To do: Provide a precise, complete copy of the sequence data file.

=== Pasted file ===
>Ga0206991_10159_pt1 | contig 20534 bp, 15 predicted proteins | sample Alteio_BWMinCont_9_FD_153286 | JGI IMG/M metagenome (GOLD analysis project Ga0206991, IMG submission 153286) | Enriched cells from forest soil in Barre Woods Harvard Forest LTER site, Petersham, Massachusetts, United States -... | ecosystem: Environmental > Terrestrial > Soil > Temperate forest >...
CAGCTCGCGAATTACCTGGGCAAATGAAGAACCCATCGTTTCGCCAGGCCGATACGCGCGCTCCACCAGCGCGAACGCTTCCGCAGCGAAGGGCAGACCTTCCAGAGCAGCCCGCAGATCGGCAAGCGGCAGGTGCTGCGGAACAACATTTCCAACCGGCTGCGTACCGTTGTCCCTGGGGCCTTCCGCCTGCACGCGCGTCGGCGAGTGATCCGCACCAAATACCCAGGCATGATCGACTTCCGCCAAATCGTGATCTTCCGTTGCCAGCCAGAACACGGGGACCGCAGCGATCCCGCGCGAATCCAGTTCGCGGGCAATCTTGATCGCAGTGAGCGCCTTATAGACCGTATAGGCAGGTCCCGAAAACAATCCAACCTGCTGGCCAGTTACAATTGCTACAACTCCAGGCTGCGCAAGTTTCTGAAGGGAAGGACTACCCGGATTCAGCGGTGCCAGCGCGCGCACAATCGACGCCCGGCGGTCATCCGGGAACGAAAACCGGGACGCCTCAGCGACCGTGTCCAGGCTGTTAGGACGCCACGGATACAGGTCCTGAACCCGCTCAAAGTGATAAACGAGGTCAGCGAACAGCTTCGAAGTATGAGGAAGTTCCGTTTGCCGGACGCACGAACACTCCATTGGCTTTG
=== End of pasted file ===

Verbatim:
>Ga0206991_10159_pt1 | contig 20534 bp, 15 predicted proteins | sample Alteio_BWMinCont_9_FD_153286 | JGI IMG/M metagenome (GOLD analysis project Ga0206991, IMG submission 153286) | Enriched cells from forest soil in Barre Woods Harvard Forest LTER site, Petersham, Massachusetts, United States -... | ecosystem: Environmental > Terrestrial > Soil > Temperate forest >...
CAGCTCGCGAATTACCTGGGCAAATGAAGAACCCATCGTTTCGCCAGGCCGATACGCGCGCTCCACCAGCGCGAACGCTTCCGCAGCGAAGGGCAGACCTTCCAGAGCAGCCCGCAGATCGGCAAGCGGCAGGTGCTGCGGAACAACATTTCCAACCGGCTGCGTACCGTTGTCCCTGGGGCCTTCCGCCTGCACGCGCGTCGGCGAGTGATCCGCACCAAATACCCAGGCATGATCGACTTCCGCCAAATCGTGATCTTCCGTTGCCAGCCAGAACACGGGGACCGCAGCGATCCCGCGCGAATCCAGTTCGCGGGCAATCTTGATCGCAGTGAGCGCCTTATAGACCGTATAGGCAGGTCCCGAAAACAATCCAACCTGCTGGCCAGTTACAATTGCTACAACTCCAGGCTGCGCAAGTTTCTGAAGGGAAGGACTACCCGGATTCAGCGGTGCCAGCGCGCGCACAATCGACGCCCGGCGGTCATCCGGGAACGAAAACCGGGACGCCTCAGCGACCGTGTCCAGGCTGTTAGGACGCCACGGATACAGGTCCTGAACCCGCTCAAAGTGATAAACGAGGTCAGCGAACAGCTTCGAAGTATGAGGAAGTTCCGTTTGCCGGACGCACGAACACTCCATTGGCTTTG